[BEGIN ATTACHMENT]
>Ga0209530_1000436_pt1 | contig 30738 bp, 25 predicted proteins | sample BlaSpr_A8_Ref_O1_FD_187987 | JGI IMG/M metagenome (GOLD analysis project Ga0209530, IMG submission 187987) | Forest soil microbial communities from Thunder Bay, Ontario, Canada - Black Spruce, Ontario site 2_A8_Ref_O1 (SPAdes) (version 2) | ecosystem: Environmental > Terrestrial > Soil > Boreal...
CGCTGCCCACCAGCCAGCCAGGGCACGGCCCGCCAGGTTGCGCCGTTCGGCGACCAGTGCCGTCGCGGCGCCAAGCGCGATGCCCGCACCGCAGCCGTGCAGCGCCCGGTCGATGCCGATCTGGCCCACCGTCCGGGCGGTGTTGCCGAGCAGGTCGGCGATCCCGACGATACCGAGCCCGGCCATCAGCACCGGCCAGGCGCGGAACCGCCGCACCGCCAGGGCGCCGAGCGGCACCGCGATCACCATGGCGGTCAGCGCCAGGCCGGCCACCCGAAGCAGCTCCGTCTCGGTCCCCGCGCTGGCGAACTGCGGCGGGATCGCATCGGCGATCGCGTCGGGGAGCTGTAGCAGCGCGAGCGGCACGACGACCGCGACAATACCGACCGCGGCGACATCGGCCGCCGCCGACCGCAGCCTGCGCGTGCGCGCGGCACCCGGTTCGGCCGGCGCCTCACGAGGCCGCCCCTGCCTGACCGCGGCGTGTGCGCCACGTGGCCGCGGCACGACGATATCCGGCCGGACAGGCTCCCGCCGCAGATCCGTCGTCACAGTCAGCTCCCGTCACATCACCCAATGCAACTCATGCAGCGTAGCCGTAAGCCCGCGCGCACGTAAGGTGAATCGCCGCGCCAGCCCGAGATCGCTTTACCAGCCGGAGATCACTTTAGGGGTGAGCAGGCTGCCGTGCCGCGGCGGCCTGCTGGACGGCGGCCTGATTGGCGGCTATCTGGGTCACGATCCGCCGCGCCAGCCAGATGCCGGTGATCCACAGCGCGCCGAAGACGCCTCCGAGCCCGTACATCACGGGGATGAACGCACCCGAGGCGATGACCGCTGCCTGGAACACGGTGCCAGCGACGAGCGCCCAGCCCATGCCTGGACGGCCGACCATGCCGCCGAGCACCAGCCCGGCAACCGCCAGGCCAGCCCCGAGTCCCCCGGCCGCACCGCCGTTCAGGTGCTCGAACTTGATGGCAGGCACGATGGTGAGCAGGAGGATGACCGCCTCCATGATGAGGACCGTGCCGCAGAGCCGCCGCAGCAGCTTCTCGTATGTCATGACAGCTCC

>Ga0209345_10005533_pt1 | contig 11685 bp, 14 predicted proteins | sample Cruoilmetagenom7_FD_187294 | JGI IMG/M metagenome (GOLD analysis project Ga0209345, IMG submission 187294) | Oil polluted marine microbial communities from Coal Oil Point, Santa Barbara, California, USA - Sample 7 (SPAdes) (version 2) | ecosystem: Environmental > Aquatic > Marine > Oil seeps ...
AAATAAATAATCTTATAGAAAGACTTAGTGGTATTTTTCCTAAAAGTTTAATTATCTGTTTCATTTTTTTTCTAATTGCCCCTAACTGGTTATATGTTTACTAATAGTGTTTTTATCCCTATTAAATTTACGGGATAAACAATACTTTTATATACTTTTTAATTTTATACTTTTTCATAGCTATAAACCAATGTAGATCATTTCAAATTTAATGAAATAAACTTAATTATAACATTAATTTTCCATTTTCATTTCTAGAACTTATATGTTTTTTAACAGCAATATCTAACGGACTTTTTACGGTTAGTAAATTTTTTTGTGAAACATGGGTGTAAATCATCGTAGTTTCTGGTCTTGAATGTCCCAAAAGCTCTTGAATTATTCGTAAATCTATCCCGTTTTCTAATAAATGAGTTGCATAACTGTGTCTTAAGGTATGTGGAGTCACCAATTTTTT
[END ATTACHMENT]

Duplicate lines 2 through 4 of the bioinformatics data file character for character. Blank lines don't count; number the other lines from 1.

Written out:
CGCTGCCCACCAGCCAGCCAGGGCACGGCCCGCCAGGTTGCGCCGTTCGGCGACCAGTGCCGTCGCGGCGCCAAGCGCGATGCCCGCACCGCAGCCGTGCAGCGCCCGGTCGATGCCGATCTGGCCCACCGTCCGGGCGGTGTTGCCGAGCAGGTCGGCGATCCCGACGATACCGAGCCCGGCCATCAGCACCGGCCAGGCGCGGAACCGCCGCACCGCCAGGGCGCCGAGCGGCACCGCGATCACCATGGCGGTCAGCGCCAGGCCGGCCACCCGAAGCAGCTCCGTCTCGGTCCCCGCGCTGGCGAACTGCGGCGGGATCGCATCGGCGATCGCGTCGGGGAGCTGTAGCAGCGCGAGCGGCACGACGACCGCGACAATACCGACCGCGGCGACATCGGCCGCCGCCGACCGCAGCCTGCGCGTGCGCGCGGCACCCGGTTCGGCCGGCGCCTCACGAGGCCGCCCCTGCCTGACCGCGGCGTGTGCGCCACGTGGCCGCGGCACGACGATATCCGGCCGGACAGGCTCCCGCCGCAGATCCGTCGTCACAGTCAGCTCCCGTCACATCACCCAATGCAACTCATGCAGCGTAGCCGTAAGCCCGCGCGCACGTAAGGTGAATCGCCGCGCCAGCCCGAGATCGCTTTACCAGCCGGAGATCACTTTAGGGGTGAGCAGGCTGCCGTGCCGCGGCGGCCTGCTGGACGGCGGCCTGATTGGCGGCTATCTGGGTCACGATCCGCCGCGCCAGCCAGATGCCGGTGATCCACAGCGCGCCGAAGACGCCTCCGAGCCCGTACATCACGGGGATGAACGCACCCGAGGCGATGACCGCTGCCTGGAACACGGTGCCAGCGACGAGCGCCCAGCCCATGCCTGGACGGCCGACCATGCCGCCGAGCACCAGCCCGGCAACCGCCAGGCCAGCCCCGAGTCCCCCGGCCGCACCGCCGTTCAGGTGCTCGAACTTGATGGCAGGCACGATGGTGAGCAGGAGGATGACCGCCTCCATGATGAGGACCGTGCCGCAGAGCCGCCGCAGCAGCTTCTCGTATGTCATGACAGCTCC

>Ga0209345_10005533_pt1 | contig 11685 bp, 14 predicted proteins | sample Cruoilmetagenom7_FD_187294 | JGI IMG/M metagenome (GOLD analysis project Ga0209345, IMG submission 187294) | Oil polluted marine microbial communities from Coal Oil Point, Santa Barbara, California, USA - Sample 7 (SPAdes) (version 2) | ecosystem: Environmental > Aquatic > Marine > Oil seeps ...
AAATAAATAATCTTATAGAAAGACTTAGTGGTATTTTTCCTAAAAGTTTAATTATCTGTTTCATTTTTTTTCTAATTGCCCCTAACTGGTTATATGTTTACTAATAGTGTTTTTATCCCTATTAAATTTACGGGATAAACAATACTTTTATATACTTTTTAATTTTATACTTTTTCATAGCTATAAACCAATGTAGATCATTTCAAATTTAATGAAATAAACTTAATTATAACATTAATTTTCCATTTTCATTTCTAGAACTTATATGTTTTTTAACAGCAATATCTAACGGACTTTTTACGGTTAGTAAATTTTTTTGTGAAACATGGGTGTAAATCATCGTAGTTTCTGGTCTTGAATGTCCCAAAAGCTCTTGAATTATTCGTAAATCTATCCCGTTTTCTAATAAATGAGTTGCATAACTGTGTCTTAAGGTATGTGGAGTCACCAATTTTTT